Another technically gifted rapper with an ear for a melodic hook, Allen Kingdom was given an enormous boost of attention when featured in Kanye West’s single, “All Day”. His bridge on that track is excellent, and being sandwiched between musical titans like Kanye and Paul McCartney has clearly given Kingdom a hunger to be the best at his craft. His sophomore album was released earlier this year and is titled Northern Lights, a nod to his Canadian hometown of Winnipeg. It seems like the farther north you go, the more clearly rappers enunciate, because Allan Kingdom’s signature vocal style lies within his crystal clear delivery. It’s a good thing too, because he’s got a lot to say and not a lot of time. He covers a variety of topics on Northern Lights, often within the same song. Much of the tape concerns a lot of coming-of-age introspection and class dynamics, but he does look outward to broader societal dynamics as well. Less concerned with ad-libs and pithy one-liners, Kingdom is a straight-forward spitter, favoring telling it like it is over clever innuendo and wordplay. Here’s the lead-off track from Northern Lights:
Hailing from Detroit, Elzhi (pronounced Elz-high) breaks the mold of the typical high-energy rappers that his city normally exports. His style definitely trends more towards the chill end of the hip-hop spectrum, heavily featuring jazz-laden beats. Chill may be the wrong descriptor for Elzhi’s latest release however, which he put together while reportedly mired in depression. Lead Poison doesn’t get bogged down in darkness however, rather the bleak nature of the album causes it to soar in elevated melancholy. Swirling strings and piano often form the backdrop to many of Elzhi’s rhymes, which contain stories of bad break-ups, betrayal, and rejection. Like all of Elzhi’s work, Lead Poison is an inherently relatable album and definitely one of my favorite releases of the year. Give a listen to this beauty with a classic, DJ Premier-esque beat:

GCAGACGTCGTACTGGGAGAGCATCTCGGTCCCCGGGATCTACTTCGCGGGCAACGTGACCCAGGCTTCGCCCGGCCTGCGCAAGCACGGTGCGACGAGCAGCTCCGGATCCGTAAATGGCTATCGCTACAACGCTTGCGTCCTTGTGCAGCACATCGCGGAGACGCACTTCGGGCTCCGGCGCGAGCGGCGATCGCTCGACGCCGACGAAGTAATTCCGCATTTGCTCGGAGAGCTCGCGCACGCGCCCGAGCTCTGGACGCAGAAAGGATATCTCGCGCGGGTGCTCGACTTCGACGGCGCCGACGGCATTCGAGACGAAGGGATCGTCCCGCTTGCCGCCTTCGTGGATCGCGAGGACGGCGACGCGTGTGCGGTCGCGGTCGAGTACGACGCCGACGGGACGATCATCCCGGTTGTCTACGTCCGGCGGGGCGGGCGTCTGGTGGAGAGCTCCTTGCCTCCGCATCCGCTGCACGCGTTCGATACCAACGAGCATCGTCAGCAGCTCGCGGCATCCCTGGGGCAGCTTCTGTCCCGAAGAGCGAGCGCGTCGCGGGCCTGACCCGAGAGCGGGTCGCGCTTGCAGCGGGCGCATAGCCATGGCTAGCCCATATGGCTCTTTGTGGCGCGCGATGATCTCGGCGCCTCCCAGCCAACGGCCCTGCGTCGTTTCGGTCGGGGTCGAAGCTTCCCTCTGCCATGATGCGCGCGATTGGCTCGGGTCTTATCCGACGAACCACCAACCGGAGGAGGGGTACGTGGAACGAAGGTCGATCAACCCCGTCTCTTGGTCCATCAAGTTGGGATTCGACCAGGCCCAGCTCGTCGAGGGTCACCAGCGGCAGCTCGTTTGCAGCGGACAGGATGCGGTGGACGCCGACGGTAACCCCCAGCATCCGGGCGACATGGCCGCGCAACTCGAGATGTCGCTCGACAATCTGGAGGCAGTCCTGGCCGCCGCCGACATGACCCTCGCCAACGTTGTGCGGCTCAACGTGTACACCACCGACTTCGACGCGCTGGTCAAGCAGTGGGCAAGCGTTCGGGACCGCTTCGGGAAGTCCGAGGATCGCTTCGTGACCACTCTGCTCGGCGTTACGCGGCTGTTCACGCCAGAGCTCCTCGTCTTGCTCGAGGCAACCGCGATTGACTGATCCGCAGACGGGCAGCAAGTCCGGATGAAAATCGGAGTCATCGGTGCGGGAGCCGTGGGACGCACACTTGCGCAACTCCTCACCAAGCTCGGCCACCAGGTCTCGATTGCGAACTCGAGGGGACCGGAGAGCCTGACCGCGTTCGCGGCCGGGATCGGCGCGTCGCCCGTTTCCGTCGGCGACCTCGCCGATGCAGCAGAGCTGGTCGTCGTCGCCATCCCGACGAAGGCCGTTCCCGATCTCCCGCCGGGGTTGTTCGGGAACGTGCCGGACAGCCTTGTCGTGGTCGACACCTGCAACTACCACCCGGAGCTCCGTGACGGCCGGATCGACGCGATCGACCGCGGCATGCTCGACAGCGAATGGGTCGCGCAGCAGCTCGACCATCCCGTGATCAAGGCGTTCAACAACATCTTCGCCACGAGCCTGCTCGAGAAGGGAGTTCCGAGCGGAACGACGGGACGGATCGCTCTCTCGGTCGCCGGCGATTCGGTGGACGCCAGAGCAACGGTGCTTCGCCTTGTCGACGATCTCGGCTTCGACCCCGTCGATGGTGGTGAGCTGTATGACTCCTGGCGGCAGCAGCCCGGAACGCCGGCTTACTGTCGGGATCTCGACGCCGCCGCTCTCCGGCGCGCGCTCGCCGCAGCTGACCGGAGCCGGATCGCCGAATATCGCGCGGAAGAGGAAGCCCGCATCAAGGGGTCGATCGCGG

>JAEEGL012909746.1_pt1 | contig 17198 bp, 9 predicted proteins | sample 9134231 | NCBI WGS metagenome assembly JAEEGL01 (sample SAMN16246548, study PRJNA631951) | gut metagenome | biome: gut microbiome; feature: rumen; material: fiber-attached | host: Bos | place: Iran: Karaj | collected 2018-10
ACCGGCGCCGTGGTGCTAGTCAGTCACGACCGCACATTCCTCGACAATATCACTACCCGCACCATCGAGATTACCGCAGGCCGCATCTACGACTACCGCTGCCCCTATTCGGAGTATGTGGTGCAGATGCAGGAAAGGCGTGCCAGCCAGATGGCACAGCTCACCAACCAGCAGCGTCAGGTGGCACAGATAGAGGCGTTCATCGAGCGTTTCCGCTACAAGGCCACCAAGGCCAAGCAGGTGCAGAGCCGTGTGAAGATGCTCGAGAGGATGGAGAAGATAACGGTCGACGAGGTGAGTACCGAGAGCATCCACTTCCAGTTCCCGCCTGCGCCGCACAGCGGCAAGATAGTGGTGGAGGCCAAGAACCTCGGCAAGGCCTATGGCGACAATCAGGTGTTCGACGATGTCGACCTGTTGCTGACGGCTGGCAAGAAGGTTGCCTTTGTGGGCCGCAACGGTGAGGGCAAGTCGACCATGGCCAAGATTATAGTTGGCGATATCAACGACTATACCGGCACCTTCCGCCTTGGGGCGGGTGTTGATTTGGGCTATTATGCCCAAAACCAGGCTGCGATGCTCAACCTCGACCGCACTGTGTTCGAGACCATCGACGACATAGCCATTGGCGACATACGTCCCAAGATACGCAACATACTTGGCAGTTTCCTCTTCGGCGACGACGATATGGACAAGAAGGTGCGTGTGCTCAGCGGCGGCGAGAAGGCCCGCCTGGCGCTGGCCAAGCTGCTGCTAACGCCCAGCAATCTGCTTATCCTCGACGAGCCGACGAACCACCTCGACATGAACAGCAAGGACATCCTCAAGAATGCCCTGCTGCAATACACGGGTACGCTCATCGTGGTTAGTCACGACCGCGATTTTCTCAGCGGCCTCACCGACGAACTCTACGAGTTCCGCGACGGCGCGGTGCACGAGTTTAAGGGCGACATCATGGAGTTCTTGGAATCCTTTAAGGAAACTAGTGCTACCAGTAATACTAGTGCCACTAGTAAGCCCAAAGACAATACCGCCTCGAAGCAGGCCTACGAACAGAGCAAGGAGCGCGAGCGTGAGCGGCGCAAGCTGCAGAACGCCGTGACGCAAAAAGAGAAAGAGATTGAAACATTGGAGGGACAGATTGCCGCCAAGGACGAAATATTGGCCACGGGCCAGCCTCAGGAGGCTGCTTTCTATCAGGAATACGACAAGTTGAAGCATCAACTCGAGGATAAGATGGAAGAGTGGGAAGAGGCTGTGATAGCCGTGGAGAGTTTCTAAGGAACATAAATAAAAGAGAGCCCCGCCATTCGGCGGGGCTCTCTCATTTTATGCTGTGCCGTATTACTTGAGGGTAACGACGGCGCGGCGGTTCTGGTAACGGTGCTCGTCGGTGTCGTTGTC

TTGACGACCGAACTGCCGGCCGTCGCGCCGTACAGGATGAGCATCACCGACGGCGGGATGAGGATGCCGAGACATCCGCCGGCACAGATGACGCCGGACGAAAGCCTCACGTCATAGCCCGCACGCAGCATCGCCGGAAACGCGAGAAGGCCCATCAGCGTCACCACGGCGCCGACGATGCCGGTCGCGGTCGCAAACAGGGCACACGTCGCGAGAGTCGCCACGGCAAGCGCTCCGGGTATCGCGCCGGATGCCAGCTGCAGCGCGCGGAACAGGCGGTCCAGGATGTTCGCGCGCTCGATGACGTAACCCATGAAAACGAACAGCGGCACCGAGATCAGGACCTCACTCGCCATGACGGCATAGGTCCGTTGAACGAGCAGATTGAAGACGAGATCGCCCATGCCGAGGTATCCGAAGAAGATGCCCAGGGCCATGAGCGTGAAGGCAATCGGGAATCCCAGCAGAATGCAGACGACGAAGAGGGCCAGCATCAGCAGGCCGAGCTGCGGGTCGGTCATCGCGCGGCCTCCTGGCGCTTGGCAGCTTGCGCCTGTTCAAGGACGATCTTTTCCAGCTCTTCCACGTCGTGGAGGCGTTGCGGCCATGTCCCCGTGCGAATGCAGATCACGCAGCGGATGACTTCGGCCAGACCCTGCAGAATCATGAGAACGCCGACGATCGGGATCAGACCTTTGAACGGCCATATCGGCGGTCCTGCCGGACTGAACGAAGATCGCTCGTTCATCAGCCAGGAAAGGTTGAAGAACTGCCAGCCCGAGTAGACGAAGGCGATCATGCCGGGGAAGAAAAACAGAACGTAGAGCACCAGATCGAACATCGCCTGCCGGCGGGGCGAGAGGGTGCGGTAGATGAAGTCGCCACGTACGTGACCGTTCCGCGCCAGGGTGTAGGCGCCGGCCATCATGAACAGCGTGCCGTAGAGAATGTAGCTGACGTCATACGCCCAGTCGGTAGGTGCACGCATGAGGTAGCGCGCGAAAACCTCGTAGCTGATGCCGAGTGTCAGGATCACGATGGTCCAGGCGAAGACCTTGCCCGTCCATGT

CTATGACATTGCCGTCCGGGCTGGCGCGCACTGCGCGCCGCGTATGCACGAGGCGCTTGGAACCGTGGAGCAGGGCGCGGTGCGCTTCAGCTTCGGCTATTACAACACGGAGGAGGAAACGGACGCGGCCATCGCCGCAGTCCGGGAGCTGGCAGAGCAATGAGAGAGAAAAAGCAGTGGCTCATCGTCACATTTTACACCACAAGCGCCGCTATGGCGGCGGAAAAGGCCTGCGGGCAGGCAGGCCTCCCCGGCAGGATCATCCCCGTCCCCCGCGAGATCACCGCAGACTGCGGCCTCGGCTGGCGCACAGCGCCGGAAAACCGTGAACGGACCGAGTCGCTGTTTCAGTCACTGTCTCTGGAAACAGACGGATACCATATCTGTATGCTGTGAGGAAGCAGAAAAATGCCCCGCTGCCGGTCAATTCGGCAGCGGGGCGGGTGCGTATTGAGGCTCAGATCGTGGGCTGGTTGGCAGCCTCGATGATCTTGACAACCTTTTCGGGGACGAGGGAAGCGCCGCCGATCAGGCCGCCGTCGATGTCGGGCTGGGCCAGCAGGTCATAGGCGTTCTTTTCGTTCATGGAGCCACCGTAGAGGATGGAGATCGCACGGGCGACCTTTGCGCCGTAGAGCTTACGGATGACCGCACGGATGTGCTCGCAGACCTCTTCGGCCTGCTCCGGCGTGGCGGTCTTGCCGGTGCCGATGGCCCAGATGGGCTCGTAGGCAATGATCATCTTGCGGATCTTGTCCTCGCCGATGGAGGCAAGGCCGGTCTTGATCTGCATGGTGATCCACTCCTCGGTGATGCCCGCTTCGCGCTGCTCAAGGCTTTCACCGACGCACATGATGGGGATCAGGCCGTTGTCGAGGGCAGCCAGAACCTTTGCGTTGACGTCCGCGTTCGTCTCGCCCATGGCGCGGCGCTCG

Point blank, if I had to give a hip-hop album an award for production this year, it would definitely go to Lushlife’s Ritualize. His partnership with production trio CSLSX proves to be a fruitful one, with Lushlife’s penchant for boom-bap beats meeting the electro stylings of CSLSX. If the LP was a comedy, Lushlife would certainly be playing the straight man. He is the one constant throughout the album, with a steady, 90’s inspired flow and enunciation style that is relatively simple. Fortunately, the album’s beats and melodies are so wild that Lushlife’s sturdy bars serve to ground the listener as the listener is taken on fantastical sonic journeys. You’ll go through house-influenced electronica, psychedelic funk, classic west coast hip-hop, blues, disco and every which combination therein. I don’t want to spoil too much of the album, so here’s the opening track for a sampler: